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Journal of clinical oncology : official journal of the American Society of Clinical Oncology

Bosutinib versus imatinib in newly diagnosed chronic-phase chronic myeloid leukemia: results from the BELA trial.


PMID 22949154

Abstract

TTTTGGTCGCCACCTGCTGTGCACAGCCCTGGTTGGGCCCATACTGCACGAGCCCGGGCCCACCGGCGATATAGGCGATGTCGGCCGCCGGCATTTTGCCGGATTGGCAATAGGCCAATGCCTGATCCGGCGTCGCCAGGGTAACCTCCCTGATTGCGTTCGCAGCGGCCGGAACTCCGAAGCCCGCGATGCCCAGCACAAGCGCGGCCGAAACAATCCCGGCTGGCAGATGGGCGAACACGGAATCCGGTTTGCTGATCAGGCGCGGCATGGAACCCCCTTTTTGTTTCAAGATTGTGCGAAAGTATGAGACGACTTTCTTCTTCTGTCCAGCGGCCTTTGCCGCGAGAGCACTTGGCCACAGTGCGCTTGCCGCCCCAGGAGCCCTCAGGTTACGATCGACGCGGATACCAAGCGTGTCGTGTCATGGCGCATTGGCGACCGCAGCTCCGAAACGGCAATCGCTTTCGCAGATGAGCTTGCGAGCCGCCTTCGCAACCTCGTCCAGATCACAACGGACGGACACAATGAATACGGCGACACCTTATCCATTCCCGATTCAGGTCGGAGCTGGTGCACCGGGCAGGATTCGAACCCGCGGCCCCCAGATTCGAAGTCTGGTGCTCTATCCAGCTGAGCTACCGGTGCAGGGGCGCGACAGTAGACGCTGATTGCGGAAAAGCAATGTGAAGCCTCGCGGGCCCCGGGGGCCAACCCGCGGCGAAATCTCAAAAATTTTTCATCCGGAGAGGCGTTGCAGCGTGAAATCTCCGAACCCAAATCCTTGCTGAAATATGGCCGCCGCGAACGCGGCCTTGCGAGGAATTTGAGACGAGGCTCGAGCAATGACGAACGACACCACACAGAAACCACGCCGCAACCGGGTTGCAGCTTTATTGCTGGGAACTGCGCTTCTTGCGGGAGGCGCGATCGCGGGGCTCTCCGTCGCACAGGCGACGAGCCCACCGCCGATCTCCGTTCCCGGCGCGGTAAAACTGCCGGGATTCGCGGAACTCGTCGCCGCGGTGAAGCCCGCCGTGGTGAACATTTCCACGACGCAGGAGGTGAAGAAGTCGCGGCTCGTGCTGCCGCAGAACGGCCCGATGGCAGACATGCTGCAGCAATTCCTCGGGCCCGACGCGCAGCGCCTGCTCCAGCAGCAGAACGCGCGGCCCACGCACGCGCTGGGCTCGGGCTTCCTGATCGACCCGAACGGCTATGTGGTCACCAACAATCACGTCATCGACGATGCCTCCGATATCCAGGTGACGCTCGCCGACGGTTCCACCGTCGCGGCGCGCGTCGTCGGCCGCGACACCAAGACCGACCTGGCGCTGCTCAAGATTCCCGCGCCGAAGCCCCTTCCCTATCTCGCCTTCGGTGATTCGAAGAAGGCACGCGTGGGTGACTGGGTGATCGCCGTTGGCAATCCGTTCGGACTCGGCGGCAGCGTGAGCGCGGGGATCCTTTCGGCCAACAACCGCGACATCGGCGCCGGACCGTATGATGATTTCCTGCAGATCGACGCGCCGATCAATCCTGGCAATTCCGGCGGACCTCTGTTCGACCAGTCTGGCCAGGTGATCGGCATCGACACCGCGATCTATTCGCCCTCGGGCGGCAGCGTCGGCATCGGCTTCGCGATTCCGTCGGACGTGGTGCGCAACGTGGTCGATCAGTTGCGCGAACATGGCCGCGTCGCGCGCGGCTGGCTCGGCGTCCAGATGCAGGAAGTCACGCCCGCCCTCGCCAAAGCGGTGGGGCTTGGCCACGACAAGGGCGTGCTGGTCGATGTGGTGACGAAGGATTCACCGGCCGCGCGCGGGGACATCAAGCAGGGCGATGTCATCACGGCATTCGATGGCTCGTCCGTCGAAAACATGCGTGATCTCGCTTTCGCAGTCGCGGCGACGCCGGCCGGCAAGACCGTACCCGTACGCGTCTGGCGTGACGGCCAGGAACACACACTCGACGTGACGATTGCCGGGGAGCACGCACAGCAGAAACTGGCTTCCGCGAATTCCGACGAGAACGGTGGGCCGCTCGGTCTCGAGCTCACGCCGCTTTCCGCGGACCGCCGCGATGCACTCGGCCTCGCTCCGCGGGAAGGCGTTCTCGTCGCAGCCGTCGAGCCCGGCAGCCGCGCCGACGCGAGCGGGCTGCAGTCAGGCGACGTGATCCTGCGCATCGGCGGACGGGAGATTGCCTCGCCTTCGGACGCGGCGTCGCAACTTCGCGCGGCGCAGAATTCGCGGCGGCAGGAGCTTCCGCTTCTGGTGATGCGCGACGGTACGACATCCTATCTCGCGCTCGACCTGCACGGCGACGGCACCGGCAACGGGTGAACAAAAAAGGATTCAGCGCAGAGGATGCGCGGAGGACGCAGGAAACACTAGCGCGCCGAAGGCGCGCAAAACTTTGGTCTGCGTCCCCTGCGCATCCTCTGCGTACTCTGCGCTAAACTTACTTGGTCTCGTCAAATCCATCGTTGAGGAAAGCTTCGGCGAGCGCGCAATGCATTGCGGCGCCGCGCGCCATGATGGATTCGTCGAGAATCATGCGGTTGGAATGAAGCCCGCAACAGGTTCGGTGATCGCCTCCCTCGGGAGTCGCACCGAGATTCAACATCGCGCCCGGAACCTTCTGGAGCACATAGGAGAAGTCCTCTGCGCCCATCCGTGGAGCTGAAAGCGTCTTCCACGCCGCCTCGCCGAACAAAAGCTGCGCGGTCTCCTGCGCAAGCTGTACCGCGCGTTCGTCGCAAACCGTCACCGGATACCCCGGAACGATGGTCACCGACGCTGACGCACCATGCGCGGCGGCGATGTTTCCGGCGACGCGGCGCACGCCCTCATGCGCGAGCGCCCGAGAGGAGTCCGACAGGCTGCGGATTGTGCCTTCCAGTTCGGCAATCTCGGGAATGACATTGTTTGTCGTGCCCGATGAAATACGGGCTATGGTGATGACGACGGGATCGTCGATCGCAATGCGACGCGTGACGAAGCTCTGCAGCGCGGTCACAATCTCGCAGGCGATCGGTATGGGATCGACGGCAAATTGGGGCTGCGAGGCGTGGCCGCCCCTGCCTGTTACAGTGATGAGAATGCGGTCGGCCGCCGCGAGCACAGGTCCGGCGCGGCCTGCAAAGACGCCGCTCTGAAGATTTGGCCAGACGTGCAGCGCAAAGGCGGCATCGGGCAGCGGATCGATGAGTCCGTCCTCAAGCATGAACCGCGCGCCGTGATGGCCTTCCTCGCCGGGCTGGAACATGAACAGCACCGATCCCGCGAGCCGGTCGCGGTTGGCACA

Bosutinib is an oral Src/Abl tyrosine kinase inhibitor. The phase III Bosutinib Efficacy and Safety in Newly Diagnosed Chronic Myeloid Leukemia (BELA) trial compared bosutinib with imatinib in newly diagnosed, chronic-phase chronic myeloid leukemia (CML). A total of 502 patients were randomly assigned 1:1 to bosutinib 500 mg per day or imatinib 400 mg per day. The complete cytogenetic response (CCyR) rate at 12 months was not different for bosutinib (70%; 95% CI, 64% to 76%) versus imatinib (68%; 95% CI, 62% to 74%; two-sided P = .601); therefore, the study did not achieve its primary end point. The major molecular response (MMR) rate at 12 months was higher with bosutinib (41%; 95% CI, 35% to 47%) compared with imatinib (27%; 95% CI, 22% to 33%; two-sided P < .001). Time to CCyR and MMR was faster with bosutinib compared with imatinib (two-sided P < .001 for both). On-treatment transformation to accelerated/blast phase occurred in four patients (2%) on bosutinib compared with 10 patients (4%) on imatinib. A total of three CML-related deaths occurred on the bosutinib arm compared with eight on the imatinib arm. The safety profiles of bosutinib and imatinib were distinct; GI and liver-related events were more frequent with bosutinib, whereas neutropenia, musculoskeletal disorders, and edema were more frequent with imatinib. This ongoing trial did not meet its primary end point of CCyR at 12 months, despite the observed higher MMR rate at 12 months, faster times to CCyR and MMR, fewer on-treatment transformations to accelerated/blast phase, and fewer CML-related deaths with bosutinib compared with imatinib. Each drug had a distinct safety profile.